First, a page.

Institute of Biomedical Sciences

Title

Rnaseh2c is a candidate metastasis susceptibility gene in breast cancer

Poster Number

15

Document Type

Poster

Keywords

Rnaseh2c, breast cancer, metastasis, immune response, mouse models

Publication Date

4-2017

Abstract

Metastatic breast cancer is a devastating disease with a 5-year survival rate of only 26%. This is due to a lack of effective therapies against established metastases and an inability to identify high risk patients who would benefit from specific adjuvant therapies to prevent metastatic progression. We have shown in mouse models that spontaneously arising tumors metastasize with different severity based on the mouse genetic background. Using systems genetics approaches we have identified genes correlated with metastasis and survival in both mice and humans. Rnaseh2c was identified as a novel candidate metastasis susceptibility gene. This gene encodes a scaffolding subunit of the Ribonuclease H2 enzyme which cleaves DNA at sites of misincorporated ribonucleotides to facilitate their removal. Experimentally modulating Rnaseh2c expression in a murine mammary cancer cell line resulted in significant changes in pulmonary metastasis, confirming this gene as a metastasis modifier. Mutations in Rnaseh2c are known to cause Aicardi-Goutieres Syndrome, a neurological autoinflammatory disorder that overlaps clinically with congenital viral infections and the autoimmune disease Systemic Lupus Erythematosus. Given this, we hypothesized that altered expression of Rnaseh2c in breast cancer cells affects metastasis by engaging the immune system. To investigate immune system involvement, we analyzed metastasis in immunocompromised mice. T cell deficiency ablated the effect of reduced Rnaseh2c expression on metastasis, revealing for the first time an Rnaseh2c-immune response axis in metastasis. Gene ontology pathway analysis following mRNA-sequencing of Rnaseh2c knockdown tumors revealed that 20% of the genes with altered expression are involved in immune system-related pathways, including T cell signaling and antigen presentation. Furthermore, genes with significant changes included Type I interferons, T cell markers, and immune regulators. These results confirm that Rnaseh2c is a novel metastasis modifier gene and validate our hypothesis that the immune system is mediating the effect of Rnaseh2c on metastasis. This mechanism highlights a potential new target for combination with immune modulatory therapies to combat this devastating disease and adds to a panel of genes we identified that together could determine patients with high risk for metastasis.

Creative Commons License

Creative Commons License
This work is licensed under a Creative Commons Attribution-Noncommercial-No Derivative Works 4.0 License.

Open Access

1

Comments

To be presented at GW Annual Research Days 2017.

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Rnaseh2c is a candidate metastasis susceptibility gene in breast cancer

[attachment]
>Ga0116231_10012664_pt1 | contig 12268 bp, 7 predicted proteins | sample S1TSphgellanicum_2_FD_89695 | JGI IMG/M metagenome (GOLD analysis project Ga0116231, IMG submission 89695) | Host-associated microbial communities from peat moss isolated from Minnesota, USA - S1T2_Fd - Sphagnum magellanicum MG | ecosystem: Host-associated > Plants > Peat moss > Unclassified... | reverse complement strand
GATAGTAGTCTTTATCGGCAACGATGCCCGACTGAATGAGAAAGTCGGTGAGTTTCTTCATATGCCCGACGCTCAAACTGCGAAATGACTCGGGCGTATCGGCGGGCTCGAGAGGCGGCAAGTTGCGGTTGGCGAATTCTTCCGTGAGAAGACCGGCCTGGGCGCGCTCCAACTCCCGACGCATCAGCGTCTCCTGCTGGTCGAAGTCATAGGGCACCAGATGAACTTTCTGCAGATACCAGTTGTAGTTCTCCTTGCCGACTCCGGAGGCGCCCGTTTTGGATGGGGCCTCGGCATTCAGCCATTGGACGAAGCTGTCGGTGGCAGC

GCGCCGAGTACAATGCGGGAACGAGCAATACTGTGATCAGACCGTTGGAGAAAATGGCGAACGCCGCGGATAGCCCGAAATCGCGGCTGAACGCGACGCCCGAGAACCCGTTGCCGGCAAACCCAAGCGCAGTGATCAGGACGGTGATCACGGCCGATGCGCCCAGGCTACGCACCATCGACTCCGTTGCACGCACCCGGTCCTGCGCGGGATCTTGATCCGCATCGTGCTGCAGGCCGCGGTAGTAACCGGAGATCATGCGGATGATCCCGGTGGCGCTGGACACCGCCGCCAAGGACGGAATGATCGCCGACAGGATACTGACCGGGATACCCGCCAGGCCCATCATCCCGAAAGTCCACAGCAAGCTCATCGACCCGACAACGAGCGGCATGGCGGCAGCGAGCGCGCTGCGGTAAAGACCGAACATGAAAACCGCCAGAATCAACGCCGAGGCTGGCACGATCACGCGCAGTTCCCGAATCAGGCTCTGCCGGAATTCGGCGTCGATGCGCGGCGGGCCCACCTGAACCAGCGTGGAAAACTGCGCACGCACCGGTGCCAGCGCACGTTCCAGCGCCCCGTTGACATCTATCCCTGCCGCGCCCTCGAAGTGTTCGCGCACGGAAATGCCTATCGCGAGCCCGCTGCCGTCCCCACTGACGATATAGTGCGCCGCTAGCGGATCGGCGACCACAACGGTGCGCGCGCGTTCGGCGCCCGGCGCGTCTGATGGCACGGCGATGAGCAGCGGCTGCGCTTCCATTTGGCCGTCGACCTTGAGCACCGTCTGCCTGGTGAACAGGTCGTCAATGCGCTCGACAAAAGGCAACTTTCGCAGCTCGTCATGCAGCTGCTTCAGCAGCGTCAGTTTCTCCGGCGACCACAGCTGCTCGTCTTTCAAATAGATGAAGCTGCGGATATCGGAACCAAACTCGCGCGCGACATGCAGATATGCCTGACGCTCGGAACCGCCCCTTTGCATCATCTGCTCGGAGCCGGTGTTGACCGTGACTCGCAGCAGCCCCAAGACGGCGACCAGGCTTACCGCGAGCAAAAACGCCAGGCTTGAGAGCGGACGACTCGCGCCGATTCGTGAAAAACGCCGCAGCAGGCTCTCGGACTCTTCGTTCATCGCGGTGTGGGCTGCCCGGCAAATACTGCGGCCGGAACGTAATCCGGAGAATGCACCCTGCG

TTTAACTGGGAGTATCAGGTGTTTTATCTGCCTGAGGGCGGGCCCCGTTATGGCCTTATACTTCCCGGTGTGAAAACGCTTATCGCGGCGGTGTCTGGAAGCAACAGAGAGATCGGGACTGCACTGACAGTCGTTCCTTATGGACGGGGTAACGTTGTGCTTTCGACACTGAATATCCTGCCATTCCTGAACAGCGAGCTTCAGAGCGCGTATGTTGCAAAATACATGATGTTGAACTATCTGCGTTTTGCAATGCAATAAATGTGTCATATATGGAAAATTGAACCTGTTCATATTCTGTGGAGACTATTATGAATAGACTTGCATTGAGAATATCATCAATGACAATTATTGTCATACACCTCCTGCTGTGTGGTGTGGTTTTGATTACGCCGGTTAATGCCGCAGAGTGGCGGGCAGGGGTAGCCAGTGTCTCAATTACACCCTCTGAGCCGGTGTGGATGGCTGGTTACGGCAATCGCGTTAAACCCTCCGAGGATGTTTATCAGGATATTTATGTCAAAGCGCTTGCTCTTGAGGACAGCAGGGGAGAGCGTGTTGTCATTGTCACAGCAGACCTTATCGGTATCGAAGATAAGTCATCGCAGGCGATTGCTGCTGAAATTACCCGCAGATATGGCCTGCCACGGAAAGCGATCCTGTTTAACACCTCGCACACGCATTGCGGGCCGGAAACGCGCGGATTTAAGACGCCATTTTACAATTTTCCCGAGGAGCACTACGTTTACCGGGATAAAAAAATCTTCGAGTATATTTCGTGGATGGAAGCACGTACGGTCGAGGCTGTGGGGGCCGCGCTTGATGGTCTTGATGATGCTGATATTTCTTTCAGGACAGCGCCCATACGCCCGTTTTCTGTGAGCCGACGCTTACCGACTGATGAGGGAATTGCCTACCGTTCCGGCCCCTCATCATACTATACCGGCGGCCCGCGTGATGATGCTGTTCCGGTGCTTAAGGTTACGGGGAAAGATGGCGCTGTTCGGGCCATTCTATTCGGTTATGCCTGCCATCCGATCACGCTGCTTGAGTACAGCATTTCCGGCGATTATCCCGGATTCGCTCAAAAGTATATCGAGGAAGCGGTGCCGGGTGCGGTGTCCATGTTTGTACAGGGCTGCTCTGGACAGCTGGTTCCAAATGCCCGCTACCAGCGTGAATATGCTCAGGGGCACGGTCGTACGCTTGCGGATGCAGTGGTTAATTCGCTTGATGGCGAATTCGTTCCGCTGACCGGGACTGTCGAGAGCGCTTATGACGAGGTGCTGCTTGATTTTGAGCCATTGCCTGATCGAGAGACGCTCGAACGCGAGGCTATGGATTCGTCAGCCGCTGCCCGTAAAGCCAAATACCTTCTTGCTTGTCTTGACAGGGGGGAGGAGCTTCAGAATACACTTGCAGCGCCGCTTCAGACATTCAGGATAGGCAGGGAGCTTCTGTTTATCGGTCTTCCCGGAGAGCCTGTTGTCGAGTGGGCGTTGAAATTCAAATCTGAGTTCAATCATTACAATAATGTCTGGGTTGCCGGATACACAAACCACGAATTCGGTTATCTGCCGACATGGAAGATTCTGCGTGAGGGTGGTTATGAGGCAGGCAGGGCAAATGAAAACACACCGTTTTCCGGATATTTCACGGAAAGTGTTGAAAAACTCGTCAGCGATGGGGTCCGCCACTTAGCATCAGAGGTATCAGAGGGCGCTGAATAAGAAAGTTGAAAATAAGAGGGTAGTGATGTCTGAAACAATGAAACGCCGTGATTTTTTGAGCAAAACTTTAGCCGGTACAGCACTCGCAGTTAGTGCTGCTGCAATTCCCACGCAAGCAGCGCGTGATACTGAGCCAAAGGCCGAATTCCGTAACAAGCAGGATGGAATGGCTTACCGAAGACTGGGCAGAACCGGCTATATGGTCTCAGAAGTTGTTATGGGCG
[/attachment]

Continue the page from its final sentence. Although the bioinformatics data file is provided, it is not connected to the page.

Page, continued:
Metastatic breast cancer is a devastating disease with a 5-year survival rate of only 26%. This is due to a lack of effective therapies against established metastases and an inability to identify high risk patients who would benefit from specific adjuvant therapies to prevent metastatic progression. We have shown in mouse models that spontaneously arising tumors metastasize with different severity based on the mouse genetic background. Using systems genetics approaches we have identified genes correlated with metastasis and survival in both mice and humans. Rnaseh2c was identified as a novel candidate metastasis susceptibility gene. This gene encodes a scaffolding subunit of the Ribonuclease H2 enzyme which cleaves DNA at sites of misincorporated ribonucleotides to facilitate their removal. Experimentally modulating Rnaseh2c expression in a murine mammary cancer cell line resulted in significant changes in pulmonary metastasis, confirming this gene as a metastasis modifier. Mutations in Rnaseh2c are known to cause Aicardi-Goutieres Syndrome, a neurological autoinflammatory disorder that overlaps clinically with congenital viral infections and the autoimmune disease Systemic Lupus Erythematosus. Given this, we hypothesized that altered expression of Rnaseh2c in breast cancer cells affects metastasis by engaging the immune system. To investigate immune system involvement, we analyzed metastasis in immunocompromised mice. T cell deficiency ablated the effect of reduced Rnaseh2c expression on metastasis, revealing for the first time an Rnaseh2c-immune response axis in metastasis. Gene ontology pathway analysis following mRNA-sequencing of Rnaseh2c knockdown tumors revealed that 20% of the genes with altered expression are involved in immune system-related pathways, including T cell signaling and antigen presentation. Furthermore, genes with significant changes included Type I interferons, T cell markers, and immune regulators. These results confirm that Rnaseh2c is a novel metastasis modifier gene and validate our hypothesis that the immune system is mediating the effect of Rnaseh2c on metastasis. This mechanism highlights a potential new target for combination with immune modulatory therapies to combat this devastating disease and adds to a panel of genes we identified that together could determine patients with high risk for metastasis.